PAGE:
Cell-Free Fetal DNA Testing Warrants Caution, Committee Says

Ricki Lewis, PhD

July 03, 2015

The Committee on Genetics of the American College of Obstetricians and Gynecologists and the Society for Maternal-Fetal Medicine has released an opinion on the "advantages and limitations" of cell-free DNA screening for fetal aneuploidy in the general obstetric population, published online June 26.

"We have tried to produce guidelines for reasonable application of the screen, underscoring that more information can be gained from conventional screening," Nancy C. Rose, MD, director, Reproductive Genetics, Intermountain Healthcare; professor of obstetrics and gynecology at the University of Utah, Salt Lake City; and a member of the committee that drafted the opinion, told Medscape Medical News.

The new opinion extends one from 2011 that targeted fetuses at elevated risk for aneuploidy. Risk factors are maternal age 35 years or older, ultrasound findings consistent with aneuploidy, family history of trisomy or balanced Robertsonian translocation of chromosome 13 or 21 that could generate a trisomy, and positive maternal serum marker screening results.

From 3% to 13% of cell-free DNA in the circulation of a pregnant woman comes from the fetus. Sequencing DNA fragments can reveal the extra representation of DNA from a trisomy.

Studies conducted since 2012 indicate that the sensitivity and specificity of cell-free fetal DNA screening are similar in the high-risk and general obstetric populations. However, positive predictive value is lower in the general group because the prevalence of aneuploidy is so much lower. The American Congress of Obstetricians and Gynecologists and the Society for Maternal-Fetal Medicine has encouraged laboratories to report results with positive predictive values (probability that a positive is a true positive) as well as residual risk values (probability that a negative is truly negative) for each result that indicates increased risk for aneuploidy.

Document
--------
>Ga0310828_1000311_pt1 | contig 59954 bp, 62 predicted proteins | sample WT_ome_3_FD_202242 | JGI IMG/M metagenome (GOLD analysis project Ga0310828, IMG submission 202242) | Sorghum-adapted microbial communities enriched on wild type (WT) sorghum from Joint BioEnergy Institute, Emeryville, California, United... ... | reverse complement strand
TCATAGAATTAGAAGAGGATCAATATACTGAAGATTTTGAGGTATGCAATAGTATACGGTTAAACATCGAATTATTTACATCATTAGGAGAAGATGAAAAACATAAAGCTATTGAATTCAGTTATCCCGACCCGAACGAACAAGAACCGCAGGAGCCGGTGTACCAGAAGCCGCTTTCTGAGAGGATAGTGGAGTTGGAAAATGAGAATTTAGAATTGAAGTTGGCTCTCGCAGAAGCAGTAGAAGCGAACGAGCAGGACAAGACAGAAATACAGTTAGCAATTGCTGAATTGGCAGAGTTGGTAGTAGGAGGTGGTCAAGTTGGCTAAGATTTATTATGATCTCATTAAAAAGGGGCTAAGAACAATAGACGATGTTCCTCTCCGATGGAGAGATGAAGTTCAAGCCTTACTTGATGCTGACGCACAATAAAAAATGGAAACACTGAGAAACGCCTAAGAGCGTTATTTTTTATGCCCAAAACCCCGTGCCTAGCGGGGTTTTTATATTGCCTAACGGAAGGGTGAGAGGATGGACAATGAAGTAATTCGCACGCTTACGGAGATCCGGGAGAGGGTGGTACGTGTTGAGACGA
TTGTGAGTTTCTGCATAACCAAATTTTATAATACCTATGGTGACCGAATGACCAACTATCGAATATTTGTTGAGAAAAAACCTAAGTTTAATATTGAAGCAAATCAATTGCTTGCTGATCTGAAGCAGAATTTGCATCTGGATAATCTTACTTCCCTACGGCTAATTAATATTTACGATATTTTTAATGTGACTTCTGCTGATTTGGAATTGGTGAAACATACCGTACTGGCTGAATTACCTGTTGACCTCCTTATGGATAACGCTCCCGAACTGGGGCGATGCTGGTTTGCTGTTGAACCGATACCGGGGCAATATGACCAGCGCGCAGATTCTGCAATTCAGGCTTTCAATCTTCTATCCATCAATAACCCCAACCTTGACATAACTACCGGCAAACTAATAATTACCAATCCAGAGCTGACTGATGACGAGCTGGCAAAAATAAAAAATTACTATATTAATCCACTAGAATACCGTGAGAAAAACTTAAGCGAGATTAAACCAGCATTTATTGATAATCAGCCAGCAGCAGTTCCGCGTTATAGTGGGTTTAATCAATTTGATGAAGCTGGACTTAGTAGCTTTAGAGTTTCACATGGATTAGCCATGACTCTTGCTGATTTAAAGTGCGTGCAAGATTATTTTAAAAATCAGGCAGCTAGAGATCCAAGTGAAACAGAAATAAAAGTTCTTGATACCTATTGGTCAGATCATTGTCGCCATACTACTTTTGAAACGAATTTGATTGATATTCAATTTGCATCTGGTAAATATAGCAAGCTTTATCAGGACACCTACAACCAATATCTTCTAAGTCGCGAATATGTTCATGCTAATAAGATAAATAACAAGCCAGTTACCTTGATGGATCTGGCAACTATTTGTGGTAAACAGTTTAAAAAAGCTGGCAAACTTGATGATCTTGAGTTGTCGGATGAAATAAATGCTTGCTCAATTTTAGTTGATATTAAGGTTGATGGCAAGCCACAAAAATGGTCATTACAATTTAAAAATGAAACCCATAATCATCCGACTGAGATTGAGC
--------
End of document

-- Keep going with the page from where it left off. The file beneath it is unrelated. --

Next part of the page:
False-positives can arise from placental mosaicism; maternal malignancy; maternal chromosomal duplication; multiple gestation, including a vanishing twin; use of a donor egg; consanguinity; and bone marrow transplant. False-negatives are much rarer than false-positives, but can arise for a triploid fetus.

Another issue with cell-free fetal DNA screening is the fetal fraction, which should exceed 4% to generate accurate results, according to most laboratories. "Screen failures" occur in 1% to 8% of samples and may also be reported as "no call," "indeterminate," or "uninterpretable." Up to 23% of women who receive these questionable results carried aneuploid fetuses. Repeating the screen yields results in only 50% to 60% of cases.

"Patients must realize that if they do not get a result — a 'no call' — this may be an indication that they are at higher risk for a chromosomal abnormality, and they may opt for invasive testing," Susan Klugman, MD, director, reproductive genetics, and professor of clinical obstetrics and gynecology and women's health at Montefiore Medical Center/Albert Einstein College of Medicine told Medscape Medical News. Montefiore offers the screen to all obstetric patients, who can opt to see a genetic counselor, a geneticist, or a maternal fetal medicine specialist. Obstetric providers are trained to counsel patients about the risks, benefits, and alternatives of all genetic screening options, Dr Klugman added.